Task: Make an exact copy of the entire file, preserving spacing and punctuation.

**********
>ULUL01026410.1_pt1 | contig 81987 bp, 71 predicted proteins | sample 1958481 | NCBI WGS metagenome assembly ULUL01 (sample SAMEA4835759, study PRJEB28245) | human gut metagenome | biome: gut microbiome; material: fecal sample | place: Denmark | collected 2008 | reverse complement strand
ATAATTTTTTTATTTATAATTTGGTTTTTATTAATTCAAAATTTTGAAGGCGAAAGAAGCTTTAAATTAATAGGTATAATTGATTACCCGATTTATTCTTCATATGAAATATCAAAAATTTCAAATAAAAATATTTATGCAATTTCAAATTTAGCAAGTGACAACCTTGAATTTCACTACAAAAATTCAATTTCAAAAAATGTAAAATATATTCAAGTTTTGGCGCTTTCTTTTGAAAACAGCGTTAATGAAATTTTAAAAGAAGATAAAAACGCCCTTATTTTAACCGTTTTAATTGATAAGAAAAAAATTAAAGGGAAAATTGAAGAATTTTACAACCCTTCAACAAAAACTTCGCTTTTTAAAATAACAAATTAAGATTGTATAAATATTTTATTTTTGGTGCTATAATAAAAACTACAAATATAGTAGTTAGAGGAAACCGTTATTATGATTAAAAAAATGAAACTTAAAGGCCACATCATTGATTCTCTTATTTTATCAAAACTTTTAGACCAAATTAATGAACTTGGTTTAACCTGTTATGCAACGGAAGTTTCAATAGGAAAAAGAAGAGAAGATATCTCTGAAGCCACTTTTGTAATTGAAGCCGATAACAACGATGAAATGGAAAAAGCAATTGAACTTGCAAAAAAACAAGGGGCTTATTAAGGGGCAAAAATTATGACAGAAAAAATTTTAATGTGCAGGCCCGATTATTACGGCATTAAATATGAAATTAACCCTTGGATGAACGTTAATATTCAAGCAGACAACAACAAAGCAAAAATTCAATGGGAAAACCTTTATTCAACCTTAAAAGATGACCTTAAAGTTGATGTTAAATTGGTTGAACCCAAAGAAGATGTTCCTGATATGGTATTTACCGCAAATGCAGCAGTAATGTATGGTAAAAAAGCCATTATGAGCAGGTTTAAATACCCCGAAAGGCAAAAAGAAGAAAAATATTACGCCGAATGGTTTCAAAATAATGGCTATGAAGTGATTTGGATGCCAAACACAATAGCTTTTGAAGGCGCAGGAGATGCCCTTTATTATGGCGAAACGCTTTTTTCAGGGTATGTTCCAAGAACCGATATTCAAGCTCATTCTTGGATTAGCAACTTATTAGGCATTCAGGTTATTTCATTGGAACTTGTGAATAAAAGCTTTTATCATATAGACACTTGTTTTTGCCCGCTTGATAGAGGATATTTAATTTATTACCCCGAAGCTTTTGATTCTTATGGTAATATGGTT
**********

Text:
>ULUL01026410.1_pt1 | contig 81987 bp, 71 predicted proteins | sample 1958481 | NCBI WGS metagenome assembly ULUL01 (sample SAMEA4835759, study PRJEB28245) | human gut metagenome | biome: gut microbiome; material: fecal sample | place: Denmark | collected 2008 | reverse complement strand
ATAATTTTTTTATTTATAATTTGGTTTTTATTAATTCAAAATTTTGAAGGCGAAAGAAGCTTTAAATTAATAGGTATAATTGATTACCCGATTTATTCTTCATATGAAATATCAAAAATTTCAAATAAAAATATTTATGCAATTTCAAATTTAGCAAGTGACAACCTTGAATTTCACTACAAAAATTCAATTTCAAAAAATGTAAAATATATTCAAGTTTTGGCGCTTTCTTTTGAAAACAGCGTTAATGAAATTTTAAAAGAAGATAAAAACGCCCTTATTTTAACCGTTTTAATTGATAAGAAAAAAATTAAAGGGAAAATTGAAGAATTTTACAACCCTTCAACAAAAACTTCGCTTTTTAAAATAACAAATTAAGATTGTATAAATATTTTATTTTTGGTGCTATAATAAAAACTACAAATATAGTAGTTAGAGGAAACCGTTATTATGATTAAAAAAATGAAACTTAAAGGCCACATCATTGATTCTCTTATTTTATCAAAACTTTTAGACCAAATTAATGAACTTGGTTTAACCTGTTATGCAACGGAAGTTTCAATAGGAAAAAGAAGAGAAGATATCTCTGAAGCCACTTTTGTAATTGAAGCCGATAACAACGATGAAATGGAAAAAGCAATTGAACTTGCAAAAAAACAAGGGGCTTATTAAGGGGCAAAAATTATGACAGAAAAAATTTTAATGTGCAGGCCCGATTATTACGGCATTAAATATGAAATTAACCCTTGGATGAACGTTAATATTCAAGCAGACAACAACAAAGCAAAAATTCAATGGGAAAACCTTTATTCAACCTTAAAAGATGACCTTAAAGTTGATGTTAAATTGGTTGAACCCAAAGAAGATGTTCCTGATATGGTATTTACCGCAAATGCAGCAGTAATGTATGGTAAAAAAGCCATTATGAGCAGGTTTAAATACCCCGAAAGGCAAAAAGAAGAAAAATATTACGCCGAATGGTTTCAAAATAATGGCTATGAAGTGATTTGGATGCCAAACACAATAGCTTTTGAAGGCGCAGGAGATGCCCTTTATTATGGCGAAACGCTTTTTTCAGGGTATGTTCCAAGAACCGATATTCAAGCTCATTCTTGGATTAGCAACTTATTAGGCATTCAGGTTATTTCATTGGAACTTGTGAATAAAAGCTTTTATCATATAGACACTTGTTTTTGCCCGCTTGATAGAGGATATTTAATTTATTACCCCGAAGCTTTTGATTCTTATGGTAATATGGTT